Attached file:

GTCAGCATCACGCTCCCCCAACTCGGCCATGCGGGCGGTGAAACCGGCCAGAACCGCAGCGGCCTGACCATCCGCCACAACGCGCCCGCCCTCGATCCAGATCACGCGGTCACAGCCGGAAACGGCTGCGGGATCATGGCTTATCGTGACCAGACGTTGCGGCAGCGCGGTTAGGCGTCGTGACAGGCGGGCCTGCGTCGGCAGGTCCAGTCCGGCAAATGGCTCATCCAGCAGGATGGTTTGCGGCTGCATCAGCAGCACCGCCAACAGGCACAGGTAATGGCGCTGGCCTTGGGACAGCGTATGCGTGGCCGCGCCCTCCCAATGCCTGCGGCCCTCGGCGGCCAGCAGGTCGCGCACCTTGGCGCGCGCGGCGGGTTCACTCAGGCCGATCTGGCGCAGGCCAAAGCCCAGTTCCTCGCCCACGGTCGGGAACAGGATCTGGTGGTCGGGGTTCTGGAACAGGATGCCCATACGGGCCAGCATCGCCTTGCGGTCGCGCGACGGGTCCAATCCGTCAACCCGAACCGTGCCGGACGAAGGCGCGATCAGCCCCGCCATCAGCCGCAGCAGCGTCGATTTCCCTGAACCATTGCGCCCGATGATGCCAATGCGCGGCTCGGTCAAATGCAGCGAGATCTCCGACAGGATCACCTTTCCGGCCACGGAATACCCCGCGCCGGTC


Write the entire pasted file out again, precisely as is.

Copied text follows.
GTCAGCATCACGCTCCCCCAACTCGGCCATGCGGGCGGTGAAACCGGCCAGAACCGCAGCGGCCTGACCATCCGCCACAACGCGCCCGCCCTCGATCCAGATCACGCGGTCACAGCCGGAAACGGCTGCGGGATCATGGCTTATCGTGACCAGACGTTGCGGCAGCGCGGTTAGGCGTCGTGACAGGCGGGCCTGCGTCGGCAGGTCCAGTCCGGCAAATGGCTCATCCAGCAGGATGGTTTGCGGCTGCATCAGCAGCACCGCCAACAGGCACAGGTAATGGCGCTGGCCTTGGGACAGCGTATGCGTGGCCGCGCCCTCCCAATGCCTGCGGCCCTCGGCGGCCAGCAGGTCGCGCACCTTGGCGCGCGCGGCGGGTTCACTCAGGCCGATCTGGCGCAGGCCAAAGCCCAGTTCCTCGCCCACGGTCGGGAACAGGATCTGGTGGTCGGGGTTCTGGAACAGGATGCCCATACGGGCCAGCATCGCCTTGCGGTCGCGCGACGGGTCCAATCCGTCAACCCGAACCGTGCCGGACGAAGGCGCGATCAGCCCCGCCATCAGCCGCAGCAGCGTCGATTTCCCTGAACCATTGCGCCCGATGATGCCAATGCGCGGCTCGGTCAAATGCAGCGAGATCTCCGACAGGATCACCTTTCCGGCCACGGAATACCCCGCGCCGGTC